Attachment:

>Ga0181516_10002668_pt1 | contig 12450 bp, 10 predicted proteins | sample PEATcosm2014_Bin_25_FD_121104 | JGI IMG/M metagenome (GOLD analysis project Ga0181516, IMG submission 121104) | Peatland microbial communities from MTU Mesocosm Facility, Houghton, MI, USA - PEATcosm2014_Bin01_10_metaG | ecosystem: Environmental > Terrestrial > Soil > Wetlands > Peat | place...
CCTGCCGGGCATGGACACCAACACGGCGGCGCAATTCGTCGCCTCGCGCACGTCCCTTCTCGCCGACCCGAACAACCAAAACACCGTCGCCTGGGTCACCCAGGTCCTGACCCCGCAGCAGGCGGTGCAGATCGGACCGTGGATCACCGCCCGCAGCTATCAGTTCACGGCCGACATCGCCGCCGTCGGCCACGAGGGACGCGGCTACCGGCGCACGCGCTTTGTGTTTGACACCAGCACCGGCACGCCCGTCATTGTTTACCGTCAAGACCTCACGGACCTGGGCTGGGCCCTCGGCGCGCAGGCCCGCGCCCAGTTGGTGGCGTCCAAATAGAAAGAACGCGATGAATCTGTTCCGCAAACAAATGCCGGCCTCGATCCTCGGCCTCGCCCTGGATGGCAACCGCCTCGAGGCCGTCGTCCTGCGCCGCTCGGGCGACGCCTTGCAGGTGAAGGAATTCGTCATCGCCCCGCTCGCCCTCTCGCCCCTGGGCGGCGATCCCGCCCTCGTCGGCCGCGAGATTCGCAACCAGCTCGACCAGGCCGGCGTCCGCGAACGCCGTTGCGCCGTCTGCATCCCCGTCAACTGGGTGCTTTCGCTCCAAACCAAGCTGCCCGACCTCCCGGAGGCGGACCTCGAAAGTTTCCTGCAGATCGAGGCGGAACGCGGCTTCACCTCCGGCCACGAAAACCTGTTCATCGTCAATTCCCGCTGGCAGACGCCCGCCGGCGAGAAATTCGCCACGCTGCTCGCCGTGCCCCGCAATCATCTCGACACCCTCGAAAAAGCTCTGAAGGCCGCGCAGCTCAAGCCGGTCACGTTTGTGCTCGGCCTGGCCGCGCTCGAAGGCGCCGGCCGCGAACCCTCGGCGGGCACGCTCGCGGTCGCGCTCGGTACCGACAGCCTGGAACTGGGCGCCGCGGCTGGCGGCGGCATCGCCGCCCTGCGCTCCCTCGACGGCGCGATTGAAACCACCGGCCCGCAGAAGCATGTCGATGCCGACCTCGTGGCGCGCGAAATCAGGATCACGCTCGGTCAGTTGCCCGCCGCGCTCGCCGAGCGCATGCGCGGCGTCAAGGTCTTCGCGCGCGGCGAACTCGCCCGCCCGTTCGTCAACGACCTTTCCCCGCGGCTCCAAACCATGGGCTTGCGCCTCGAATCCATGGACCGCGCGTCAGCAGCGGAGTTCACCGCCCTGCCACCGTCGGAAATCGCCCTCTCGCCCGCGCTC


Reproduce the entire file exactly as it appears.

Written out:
>Ga0181516_10002668_pt1 | contig 12450 bp, 10 predicted proteins | sample PEATcosm2014_Bin_25_FD_121104 | JGI IMG/M metagenome (GOLD analysis project Ga0181516, IMG submission 121104) | Peatland microbial communities from MTU Mesocosm Facility, Houghton, MI, USA - PEATcosm2014_Bin01_10_metaG | ecosystem: Environmental > Terrestrial > Soil > Wetlands > Peat | place...
CCTGCCGGGCATGGACACCAACACGGCGGCGCAATTCGTCGCCTCGCGCACGTCCCTTCTCGCCGACCCGAACAACCAAAACACCGTCGCCTGGGTCACCCAGGTCCTGACCCCGCAGCAGGCGGTGCAGATCGGACCGTGGATCACCGCCCGCAGCTATCAGTTCACGGCCGACATCGCCGCCGTCGGCCACGAGGGACGCGGCTACCGGCGCACGCGCTTTGTGTTTGACACCAGCACCGGCACGCCCGTCATTGTTTACCGTCAAGACCTCACGGACCTGGGCTGGGCCCTCGGCGCGCAGGCCCGCGCCCAGTTGGTGGCGTCCAAATAGAAAGAACGCGATGAATCTGTTCCGCAAACAAATGCCGGCCTCGATCCTCGGCCTCGCCCTGGATGGCAACCGCCTCGAGGCCGTCGTCCTGCGCCGCTCGGGCGACGCCTTGCAGGTGAAGGAATTCGTCATCGCCCCGCTCGCCCTCTCGCCCCTGGGCGGCGATCCCGCCCTCGTCGGCCGCGAGATTCGCAACCAGCTCGACCAGGCCGGCGTCCGCGAACGCCGTTGCGCCGTCTGCATCCCCGTCAACTGGGTGCTTTCGCTCCAAACCAAGCTGCCCGACCTCCCGGAGGCGGACCTCGAAAGTTTCCTGCAGATCGAGGCGGAACGCGGCTTCACCTCCGGCCACGAAAACCTGTTCATCGTCAATTCCCGCTGGCAGACGCCCGCCGGCGAGAAATTCGCCACGCTGCTCGCCGTGCCCCGCAATCATCTCGACACCCTCGAAAAAGCTCTGAAGGCCGCGCAGCTCAAGCCGGTCACGTTTGTGCTCGGCCTGGCCGCGCTCGAAGGCGCCGGCCGCGAACCCTCGGCGGGCACGCTCGCGGTCGCGCTCGGTACCGACAGCCTGGAACTGGGCGCCGCGGCTGGCGGCGGCATCGCCGCCCTGCGCTCCCTCGACGGCGCGATTGAAACCACCGGCCCGCAGAAGCATGTCGATGCCGACCTCGTGGCGCGCGAAATCAGGATCACGCTCGGTCAGTTGCCCGCCGCGCTCGCCGAGCGCATGCGCGGCGTCAAGGTCTTCGCGCGCGGCGAACTCGCCCGCCCGTTCGTCAACGACCTTTCCCCGCGGCTCCAAACCATGGGCTTGCGCCTCGAATCCATGGACCGCGCGTCAGCAGCGGAGTTCACCGCCCTGCCACCGTCGGAAATCGCCCTCTCGCCCGCGCTC